These are antique Qashgai saddle bags. They're used to carry belongings on a horse or donkey. Colorful brocaded fastenings are used to lock the bags shut. They are authentic tribal artifacts from southern Iran with typical designs in subtle, aged colors.

[03/14/19]   Be sure to check your rugs to make sure they aren’t wet from the recent and upcoming flooding. Mildew sets in fast! If you do have a wet rug that needs to be taken care of, give us a call!

[03/13/19]   A skilled weaver can tie around 10,000 to 14,000 knots in a day, which is quite a lot of work. On a rug that has about 160 knots per square inch measuring six feet by nine feet, only one inch across the entire width will be completed in one day. To finish the rug, it will take approximately five months.

[12/27/18]   The crew at Keljik Oriental Rugs wishes you all a
Happy New Year!


This is a 4' 5" x 6' 8" Classic Antique Persian city rug from Ishfahan circa 1920. It has silk pile, gold metallic thread embossing, and a very fine weave. The Sha's crown is featured at the top, while the field and border are interspersed with many different animals, such as goats, deer, parrots, cats, and mice.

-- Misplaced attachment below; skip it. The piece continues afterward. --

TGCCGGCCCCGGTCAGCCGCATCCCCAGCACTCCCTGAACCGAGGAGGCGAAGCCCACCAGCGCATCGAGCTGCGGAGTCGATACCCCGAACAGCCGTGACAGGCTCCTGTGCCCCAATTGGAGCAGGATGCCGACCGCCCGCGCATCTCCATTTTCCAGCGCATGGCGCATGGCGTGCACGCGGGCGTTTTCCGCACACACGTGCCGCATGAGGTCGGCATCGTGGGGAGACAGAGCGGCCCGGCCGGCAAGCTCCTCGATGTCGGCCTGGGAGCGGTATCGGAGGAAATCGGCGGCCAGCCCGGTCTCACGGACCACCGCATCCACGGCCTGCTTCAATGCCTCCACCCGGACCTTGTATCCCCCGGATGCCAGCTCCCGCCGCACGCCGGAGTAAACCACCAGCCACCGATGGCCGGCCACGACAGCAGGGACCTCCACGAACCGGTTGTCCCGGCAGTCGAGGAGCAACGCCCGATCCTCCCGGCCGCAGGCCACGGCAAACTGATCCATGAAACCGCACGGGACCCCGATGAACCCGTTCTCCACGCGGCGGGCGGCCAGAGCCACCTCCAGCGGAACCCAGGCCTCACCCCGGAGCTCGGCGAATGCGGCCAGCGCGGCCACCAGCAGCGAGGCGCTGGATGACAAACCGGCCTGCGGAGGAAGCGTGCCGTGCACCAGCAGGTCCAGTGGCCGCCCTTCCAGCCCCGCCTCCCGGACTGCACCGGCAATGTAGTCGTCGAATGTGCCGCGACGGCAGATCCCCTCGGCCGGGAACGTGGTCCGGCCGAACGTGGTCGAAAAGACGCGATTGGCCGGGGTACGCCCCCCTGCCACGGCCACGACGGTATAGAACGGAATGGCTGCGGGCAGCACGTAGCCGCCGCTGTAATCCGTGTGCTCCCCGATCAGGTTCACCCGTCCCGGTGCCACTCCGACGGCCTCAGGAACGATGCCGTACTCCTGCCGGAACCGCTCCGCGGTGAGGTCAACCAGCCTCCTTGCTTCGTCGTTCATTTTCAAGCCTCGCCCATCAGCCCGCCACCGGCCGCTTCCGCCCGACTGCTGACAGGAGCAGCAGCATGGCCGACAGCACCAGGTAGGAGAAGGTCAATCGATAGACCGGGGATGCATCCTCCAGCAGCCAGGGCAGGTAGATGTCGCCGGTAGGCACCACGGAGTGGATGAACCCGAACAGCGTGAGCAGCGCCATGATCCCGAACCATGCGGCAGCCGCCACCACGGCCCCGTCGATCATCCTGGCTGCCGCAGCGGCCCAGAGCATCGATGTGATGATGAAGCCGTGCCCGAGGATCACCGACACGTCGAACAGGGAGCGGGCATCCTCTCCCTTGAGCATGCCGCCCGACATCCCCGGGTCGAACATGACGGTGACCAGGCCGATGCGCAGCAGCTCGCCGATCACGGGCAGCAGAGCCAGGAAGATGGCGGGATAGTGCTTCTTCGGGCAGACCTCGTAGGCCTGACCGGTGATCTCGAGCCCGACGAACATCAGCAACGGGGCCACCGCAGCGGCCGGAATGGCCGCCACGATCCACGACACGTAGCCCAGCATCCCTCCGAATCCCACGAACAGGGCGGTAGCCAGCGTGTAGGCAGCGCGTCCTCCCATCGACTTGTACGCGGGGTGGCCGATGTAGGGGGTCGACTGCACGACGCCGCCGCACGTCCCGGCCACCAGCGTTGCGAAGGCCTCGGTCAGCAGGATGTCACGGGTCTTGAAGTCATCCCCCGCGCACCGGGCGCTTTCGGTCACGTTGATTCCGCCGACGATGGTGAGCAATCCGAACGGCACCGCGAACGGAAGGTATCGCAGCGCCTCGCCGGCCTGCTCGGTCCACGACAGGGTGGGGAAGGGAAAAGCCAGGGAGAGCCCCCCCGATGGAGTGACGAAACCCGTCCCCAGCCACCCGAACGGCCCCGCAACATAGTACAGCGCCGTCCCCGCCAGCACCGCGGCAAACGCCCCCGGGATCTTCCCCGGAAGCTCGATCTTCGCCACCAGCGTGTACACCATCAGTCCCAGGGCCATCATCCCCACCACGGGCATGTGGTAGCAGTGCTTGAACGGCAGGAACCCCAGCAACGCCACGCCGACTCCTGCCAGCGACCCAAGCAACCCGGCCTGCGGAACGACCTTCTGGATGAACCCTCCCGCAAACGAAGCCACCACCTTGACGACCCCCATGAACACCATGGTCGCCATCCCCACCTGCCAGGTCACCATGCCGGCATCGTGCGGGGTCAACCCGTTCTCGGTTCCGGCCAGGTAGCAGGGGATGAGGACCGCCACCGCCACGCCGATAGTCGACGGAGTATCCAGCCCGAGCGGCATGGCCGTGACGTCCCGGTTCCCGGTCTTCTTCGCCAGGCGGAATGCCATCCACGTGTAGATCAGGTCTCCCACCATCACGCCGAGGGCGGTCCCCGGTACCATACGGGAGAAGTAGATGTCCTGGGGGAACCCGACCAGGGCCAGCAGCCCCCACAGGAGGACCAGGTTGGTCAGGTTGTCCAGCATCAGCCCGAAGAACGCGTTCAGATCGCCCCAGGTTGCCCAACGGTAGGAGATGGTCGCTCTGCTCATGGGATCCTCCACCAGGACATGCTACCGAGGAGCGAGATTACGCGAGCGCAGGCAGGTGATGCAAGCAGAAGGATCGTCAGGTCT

In oriental rugs and oriental rug borders, there are many symbols. These symbols are open to interpretation. Here are a few of the symbols and what they may stand for. 03/28/2018

Bedros Keljik, rug dealer and immigrant from Armenia, wove an inspiring Minnesota tale Follow the StarTribune for the news, photos and videos from the Twin Cities and beyond.


Classic Navaho rug - Excellent condition - Very unusual size 5.3 x 9


Our youngest customer - Lexi gets her first rug and then checks out the fit in her room.


The Manchester Keshan - Manchester - An industrial city of England with a long tradition of wool spinning and worsting.

Keshan - A city of Iran. Keshan has an unusual city design in that it is built below street level. This helps to keep the homes cool in a very hot climate. A weaving center renown. In the 20th century, New Zealand wool was shipped to Manchester for spinning. The yarns then went to Keshan for weaving. This Manchester wool was an excellent quality, silky, lustrous and long wearing. The Manchester Keshans are usually woven in a deep red field with intricate floral designs


What are Caucasian Rugs?
The Caucasus Mountains lie between the Black Sea and the Caspian Sea, north of Turkey and Iran. The countries of Armenia, Azerbaijan and Georgia occupy this area. There is extensive mix of people in this area - Christian, Muslim, Turkish, Armenian, Persian and Georgian to name a few.